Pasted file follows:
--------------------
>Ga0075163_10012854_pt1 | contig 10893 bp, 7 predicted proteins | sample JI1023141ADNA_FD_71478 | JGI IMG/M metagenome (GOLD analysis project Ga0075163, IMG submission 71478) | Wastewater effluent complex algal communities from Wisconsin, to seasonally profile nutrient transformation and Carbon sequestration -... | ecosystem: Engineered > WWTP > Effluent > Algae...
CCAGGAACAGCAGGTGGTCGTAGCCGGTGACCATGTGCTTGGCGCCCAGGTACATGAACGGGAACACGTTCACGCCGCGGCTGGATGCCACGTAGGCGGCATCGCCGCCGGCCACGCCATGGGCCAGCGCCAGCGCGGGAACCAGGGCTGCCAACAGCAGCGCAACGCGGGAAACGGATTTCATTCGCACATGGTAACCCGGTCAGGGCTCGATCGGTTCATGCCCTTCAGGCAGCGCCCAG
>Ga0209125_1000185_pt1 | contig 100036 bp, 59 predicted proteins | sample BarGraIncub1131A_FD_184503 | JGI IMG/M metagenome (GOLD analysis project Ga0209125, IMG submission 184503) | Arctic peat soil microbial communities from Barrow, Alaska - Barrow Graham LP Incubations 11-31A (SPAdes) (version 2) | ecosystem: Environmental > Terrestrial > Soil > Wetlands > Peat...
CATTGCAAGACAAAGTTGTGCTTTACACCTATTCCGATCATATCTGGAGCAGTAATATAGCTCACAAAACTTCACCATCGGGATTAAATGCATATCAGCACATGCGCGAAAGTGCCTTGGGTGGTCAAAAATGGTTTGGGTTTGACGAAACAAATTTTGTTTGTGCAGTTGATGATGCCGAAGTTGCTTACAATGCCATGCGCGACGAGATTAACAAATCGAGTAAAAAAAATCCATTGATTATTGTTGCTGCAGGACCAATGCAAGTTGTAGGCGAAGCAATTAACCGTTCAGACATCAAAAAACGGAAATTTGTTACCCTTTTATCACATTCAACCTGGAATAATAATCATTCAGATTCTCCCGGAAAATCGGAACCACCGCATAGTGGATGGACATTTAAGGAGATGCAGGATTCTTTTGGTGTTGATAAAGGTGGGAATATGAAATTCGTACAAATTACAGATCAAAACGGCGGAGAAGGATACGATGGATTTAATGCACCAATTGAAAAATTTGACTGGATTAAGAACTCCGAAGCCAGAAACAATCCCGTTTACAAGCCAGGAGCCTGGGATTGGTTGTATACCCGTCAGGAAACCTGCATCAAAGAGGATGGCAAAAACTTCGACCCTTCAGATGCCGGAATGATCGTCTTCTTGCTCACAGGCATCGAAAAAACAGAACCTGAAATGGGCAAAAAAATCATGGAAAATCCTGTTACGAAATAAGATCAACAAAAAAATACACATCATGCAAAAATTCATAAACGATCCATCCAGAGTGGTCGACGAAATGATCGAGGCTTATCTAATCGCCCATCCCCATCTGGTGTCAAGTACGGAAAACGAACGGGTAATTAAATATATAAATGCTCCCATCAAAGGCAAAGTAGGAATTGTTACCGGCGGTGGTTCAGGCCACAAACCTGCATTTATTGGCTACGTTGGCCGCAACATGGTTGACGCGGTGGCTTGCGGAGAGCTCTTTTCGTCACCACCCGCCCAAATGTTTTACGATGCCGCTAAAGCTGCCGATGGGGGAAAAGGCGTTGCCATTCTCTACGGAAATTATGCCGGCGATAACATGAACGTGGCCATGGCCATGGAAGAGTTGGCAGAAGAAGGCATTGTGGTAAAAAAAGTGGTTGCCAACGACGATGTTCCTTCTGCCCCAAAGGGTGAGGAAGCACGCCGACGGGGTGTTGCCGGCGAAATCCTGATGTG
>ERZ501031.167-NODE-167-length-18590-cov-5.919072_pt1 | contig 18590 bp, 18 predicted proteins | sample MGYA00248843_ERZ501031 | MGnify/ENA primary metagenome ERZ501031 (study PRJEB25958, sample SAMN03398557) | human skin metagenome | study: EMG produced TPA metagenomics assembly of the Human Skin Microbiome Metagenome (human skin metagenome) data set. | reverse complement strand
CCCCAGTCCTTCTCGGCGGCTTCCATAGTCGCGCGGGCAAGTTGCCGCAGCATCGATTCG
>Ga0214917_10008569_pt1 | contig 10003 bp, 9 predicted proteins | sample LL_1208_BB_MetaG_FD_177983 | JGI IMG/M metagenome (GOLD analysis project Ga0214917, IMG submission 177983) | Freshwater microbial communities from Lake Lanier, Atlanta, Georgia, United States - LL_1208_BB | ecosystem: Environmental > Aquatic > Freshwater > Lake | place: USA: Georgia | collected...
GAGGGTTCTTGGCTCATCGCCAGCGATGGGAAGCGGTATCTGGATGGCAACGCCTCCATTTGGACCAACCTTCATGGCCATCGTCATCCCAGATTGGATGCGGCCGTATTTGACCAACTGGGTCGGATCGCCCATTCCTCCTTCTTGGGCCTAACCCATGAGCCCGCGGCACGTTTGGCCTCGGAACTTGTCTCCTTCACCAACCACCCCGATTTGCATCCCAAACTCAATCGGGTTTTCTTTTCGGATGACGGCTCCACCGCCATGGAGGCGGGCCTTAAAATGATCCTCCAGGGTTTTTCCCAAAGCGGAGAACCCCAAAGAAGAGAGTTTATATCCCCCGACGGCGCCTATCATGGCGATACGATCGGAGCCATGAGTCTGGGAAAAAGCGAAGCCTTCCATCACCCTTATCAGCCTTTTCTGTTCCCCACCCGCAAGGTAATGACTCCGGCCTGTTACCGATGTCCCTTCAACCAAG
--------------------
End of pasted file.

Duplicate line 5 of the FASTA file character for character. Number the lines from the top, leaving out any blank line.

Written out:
>ERZ501031.167-NODE-167-length-18590-cov-5.919072_pt1 | contig 18590 bp, 18 predicted proteins | sample MGYA00248843_ERZ501031 | MGnify/ENA primary metagenome ERZ501031 (study PRJEB25958, sample SAMN03398557) | human skin metagenome | study: EMG produced TPA metagenomics assembly of the Human Skin Microbiome Metagenome (human skin metagenome) data set. | reverse complement strand